Review Submission – ASA Case Number A02-00173/AJB

Request For Review Submission

ASA Case A02-00173 – McDonald’s Restaurants Ltd


McDonald’s poster, headlined ’40,312 POSSIBLE COMBINATIONS’

Beneath the headline was a table citing eight food items.

My original complaint was that this was mathematically incorrect and therefore misleading. The vast majority of consumers would not be mathematicians, and that the advertisement contravened code 7.1.

Following the adjudication where the complaint was not upheld, I wrote to the ASA explaining the mathematics of my complaint, why the adjudication was incorrect and that the original advertisement and subsequent adjudication contravened codes 6.1 and 7.1. The reply (dated 8th May 2002) does not explain why the ASA have viewed it acceptable that the advertiser can change its basis of calculation for the purposes of adjudication, nor has it addressed the flaws in the original mathematics that I explained in my letter.

Reason for Review Request

A substantial flaw in the ASA Council’s adjudication. The flaws are as follows:

The ASA has not addressed the original complaint of misleading advertising, and furthermore accepts an explanation that continues to mislead.

The Mathematical Flaws in the Advertisement and Subsequent Adjudication

Why 40,312 is Not ‘Possible Combinations’ of 8 Items

Combinations’ is a specific mathematical concept, and is the word used in the advertisement in conjunction with a mathematical calculation. Possible combinations are the number of different ways in which people can ‘mix and match’ items (including not ordering any of them).

If there are eight items, as stated in the advertisement, the formula for the number of possible combinations is 2^8 = 256. ‘256 possible combinations’ is what should have been stated on the poster.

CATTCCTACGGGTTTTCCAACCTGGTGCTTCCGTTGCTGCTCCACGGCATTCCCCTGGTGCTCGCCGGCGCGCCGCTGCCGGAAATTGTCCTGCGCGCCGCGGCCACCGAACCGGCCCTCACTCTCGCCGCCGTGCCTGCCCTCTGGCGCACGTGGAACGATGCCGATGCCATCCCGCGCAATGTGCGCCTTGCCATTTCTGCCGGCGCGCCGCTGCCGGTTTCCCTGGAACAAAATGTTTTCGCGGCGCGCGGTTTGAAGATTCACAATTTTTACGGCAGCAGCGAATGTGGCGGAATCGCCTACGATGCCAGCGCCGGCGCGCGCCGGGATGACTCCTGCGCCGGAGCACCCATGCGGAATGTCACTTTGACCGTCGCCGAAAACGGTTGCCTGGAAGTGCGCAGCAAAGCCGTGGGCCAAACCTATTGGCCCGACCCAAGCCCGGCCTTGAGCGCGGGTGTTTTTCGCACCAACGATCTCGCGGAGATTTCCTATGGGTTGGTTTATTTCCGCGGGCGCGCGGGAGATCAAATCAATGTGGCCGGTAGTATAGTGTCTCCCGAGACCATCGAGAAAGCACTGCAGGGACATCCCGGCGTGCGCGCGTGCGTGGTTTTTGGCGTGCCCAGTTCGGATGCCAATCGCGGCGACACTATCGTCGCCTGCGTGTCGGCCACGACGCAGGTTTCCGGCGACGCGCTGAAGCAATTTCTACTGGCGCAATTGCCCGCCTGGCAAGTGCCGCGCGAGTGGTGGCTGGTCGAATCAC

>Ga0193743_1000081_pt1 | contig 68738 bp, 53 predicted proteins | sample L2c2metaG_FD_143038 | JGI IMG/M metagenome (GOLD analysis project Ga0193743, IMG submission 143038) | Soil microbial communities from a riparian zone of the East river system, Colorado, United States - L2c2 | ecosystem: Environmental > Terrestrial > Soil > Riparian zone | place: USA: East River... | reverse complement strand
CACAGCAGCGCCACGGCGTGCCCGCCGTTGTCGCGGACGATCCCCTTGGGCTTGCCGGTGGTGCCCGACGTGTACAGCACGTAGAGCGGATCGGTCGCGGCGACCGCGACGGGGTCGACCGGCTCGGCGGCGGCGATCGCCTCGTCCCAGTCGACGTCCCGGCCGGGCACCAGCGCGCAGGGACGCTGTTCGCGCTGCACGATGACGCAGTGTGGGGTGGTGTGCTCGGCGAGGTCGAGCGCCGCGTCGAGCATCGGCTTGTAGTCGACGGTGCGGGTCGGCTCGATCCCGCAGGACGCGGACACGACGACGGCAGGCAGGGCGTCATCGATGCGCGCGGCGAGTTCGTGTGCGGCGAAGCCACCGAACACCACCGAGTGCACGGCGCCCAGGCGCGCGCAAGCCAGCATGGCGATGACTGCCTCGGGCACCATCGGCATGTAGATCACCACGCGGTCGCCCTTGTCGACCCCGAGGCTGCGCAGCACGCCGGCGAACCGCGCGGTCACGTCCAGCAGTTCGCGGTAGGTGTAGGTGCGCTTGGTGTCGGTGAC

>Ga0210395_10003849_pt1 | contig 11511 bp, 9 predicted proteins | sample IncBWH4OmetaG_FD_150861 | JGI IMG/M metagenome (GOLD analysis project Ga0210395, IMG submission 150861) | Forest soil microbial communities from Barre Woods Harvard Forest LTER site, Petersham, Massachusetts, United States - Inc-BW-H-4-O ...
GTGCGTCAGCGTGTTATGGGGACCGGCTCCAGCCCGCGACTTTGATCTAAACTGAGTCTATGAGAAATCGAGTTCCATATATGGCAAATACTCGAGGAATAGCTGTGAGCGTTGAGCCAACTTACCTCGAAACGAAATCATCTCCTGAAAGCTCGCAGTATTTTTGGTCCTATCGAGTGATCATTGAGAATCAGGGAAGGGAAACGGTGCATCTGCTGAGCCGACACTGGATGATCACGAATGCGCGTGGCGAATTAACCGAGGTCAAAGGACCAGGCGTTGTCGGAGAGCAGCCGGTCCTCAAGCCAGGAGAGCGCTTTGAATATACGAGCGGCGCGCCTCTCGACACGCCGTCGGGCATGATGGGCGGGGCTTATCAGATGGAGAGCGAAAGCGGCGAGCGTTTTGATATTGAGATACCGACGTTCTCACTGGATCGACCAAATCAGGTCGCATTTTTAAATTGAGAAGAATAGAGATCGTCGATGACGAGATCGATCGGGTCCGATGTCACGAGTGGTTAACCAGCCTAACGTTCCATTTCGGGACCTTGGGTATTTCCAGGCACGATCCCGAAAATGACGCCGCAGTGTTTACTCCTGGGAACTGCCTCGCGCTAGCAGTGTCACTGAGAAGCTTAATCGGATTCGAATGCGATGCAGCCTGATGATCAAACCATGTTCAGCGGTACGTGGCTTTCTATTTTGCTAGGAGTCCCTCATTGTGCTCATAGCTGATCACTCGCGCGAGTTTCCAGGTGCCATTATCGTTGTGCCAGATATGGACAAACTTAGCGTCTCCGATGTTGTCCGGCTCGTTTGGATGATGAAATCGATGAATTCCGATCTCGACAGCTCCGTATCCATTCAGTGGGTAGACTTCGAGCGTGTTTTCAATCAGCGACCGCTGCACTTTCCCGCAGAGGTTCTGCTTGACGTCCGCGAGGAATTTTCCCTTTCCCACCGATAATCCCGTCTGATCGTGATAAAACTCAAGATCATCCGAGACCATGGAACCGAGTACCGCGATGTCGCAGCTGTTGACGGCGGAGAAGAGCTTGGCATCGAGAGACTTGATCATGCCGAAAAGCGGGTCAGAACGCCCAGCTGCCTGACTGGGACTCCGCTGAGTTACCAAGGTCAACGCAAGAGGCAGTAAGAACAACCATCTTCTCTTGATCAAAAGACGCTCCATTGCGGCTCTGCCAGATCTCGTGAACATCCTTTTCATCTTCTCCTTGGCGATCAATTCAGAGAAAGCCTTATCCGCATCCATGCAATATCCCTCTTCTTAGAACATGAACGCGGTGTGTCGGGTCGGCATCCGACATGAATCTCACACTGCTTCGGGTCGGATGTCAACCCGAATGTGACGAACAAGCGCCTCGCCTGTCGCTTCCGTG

Combination mathematics would not take account of the possibility of purchasing more than one of the same item in a combination (e.g. two or three portions of fries), as the possibilities would be limitless and it would be pointless to try to calculate this.

What McDonald’s Actually Calculated

In the poster, McDonald’s employed factorial mathematics and calculated the number of ‘permutations’ (arrangements), which is mathematically a different concept to that of ‘combinations’. The number of permutations presumes that there is a difference in the order of choices, for example, that fries and a coke is different to a coke and fries – which is clearly not the case. What McDonald’s have cited on the poster is that consumers can ask for 8 items in 40,312 variations of sequence. This is not what the advertisement said, and is not ‘possible combinations’. Furthermore, the 40,312 calculation is in itself incorrect – the number of permutations for 8 items is actually 40,320. In the adjudication, the advertiser admitted that it had used factorial maths to calculate permutations – therefore the complaint should be upheld, and the advertising should be withdrawn.

Why The Adjudication is Flawed

In the adjudication, the advertiser offered to use ‘combination’ mathematics stating that if flavour variants are taken into account then there are actually 16 items, not 8 as originally stated. On this basis, McDonald’s then calculated the possible ‘combinations’ of 16 items by the formula 2^16 = 65,536. This was accepted by the ASA, on the grounds that the resultant total was larger than 40,312.

There are several flaws with this approach: